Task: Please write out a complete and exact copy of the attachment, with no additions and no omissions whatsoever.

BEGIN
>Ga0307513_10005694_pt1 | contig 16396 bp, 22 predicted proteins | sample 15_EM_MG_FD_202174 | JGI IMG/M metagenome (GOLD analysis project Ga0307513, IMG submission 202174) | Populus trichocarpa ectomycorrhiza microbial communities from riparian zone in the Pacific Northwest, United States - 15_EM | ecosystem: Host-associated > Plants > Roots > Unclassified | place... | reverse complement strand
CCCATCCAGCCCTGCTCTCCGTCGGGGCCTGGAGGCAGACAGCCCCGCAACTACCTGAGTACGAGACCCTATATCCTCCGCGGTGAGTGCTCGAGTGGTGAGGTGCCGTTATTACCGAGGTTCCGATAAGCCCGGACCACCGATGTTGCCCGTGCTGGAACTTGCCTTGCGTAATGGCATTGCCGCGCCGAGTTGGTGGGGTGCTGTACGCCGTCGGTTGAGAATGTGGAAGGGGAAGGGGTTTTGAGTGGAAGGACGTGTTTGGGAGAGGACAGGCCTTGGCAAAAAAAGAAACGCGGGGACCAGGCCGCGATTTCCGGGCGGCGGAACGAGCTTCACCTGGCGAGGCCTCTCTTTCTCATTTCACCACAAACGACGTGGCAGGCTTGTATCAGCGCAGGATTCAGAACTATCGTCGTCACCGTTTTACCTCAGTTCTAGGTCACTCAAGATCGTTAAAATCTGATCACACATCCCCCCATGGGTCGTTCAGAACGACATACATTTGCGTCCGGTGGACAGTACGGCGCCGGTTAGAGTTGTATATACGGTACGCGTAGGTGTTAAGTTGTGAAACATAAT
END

>Ga0307513_10005694_pt1 | contig 16396 bp, 22 predicted proteins | sample 15_EM_MG_FD_202174 | JGI IMG/M metagenome (GOLD analysis project Ga0307513, IMG submission 202174) | Populus trichocarpa ectomycorrhiza microbial communities from riparian zone in the Pacific Northwest, United States - 15_EM | ecosystem: Host-associated > Plants > Roots > Unclassified | place... | reverse complement strand
CCCATCCAGCCCTGCTCTCCGTCGGGGCCTGGAGGCAGACAGCCCCGCAACTACCTGAGTACGAGACCCTATATCCTCCGCGGTGAGTGCTCGAGTGGTGAGGTGCCGTTATTACCGAGGTTCCGATAAGCCCGGACCACCGATGTTGCCCGTGCTGGAACTTGCCTTGCGTAATGGCATTGCCGCGCCGAGTTGGTGGGGTGCTGTACGCCGTCGGTTGAGAATGTGGAAGGGGAAGGGGTTTTGAGTGGAAGGACGTGTTTGGGAGAGGACAGGCCTTGGCAAAAAAAGAAACGCGGGGACCAGGCCGCGATTTCCGGGCGGCGGAACGAGCTTCACCTGGCGAGGCCTCTCTTTCTCATTTCACCACAAACGACGTGGCAGGCTTGTATCAGCGCAGGATTCAGAACTATCGTCGTCACCGTTTTACCTCAGTTCTAGGTCACTCAAGATCGTTAAAATCTGATCACACATCCCCCCATGGGTCGTTCAGAACGACATACATTTGCGTCCGGTGGACAGTACGGCGCCGGTTAGAGTTGTATATACGGTACGCGTAGGTGTTAAGTTGTGAAACATAAT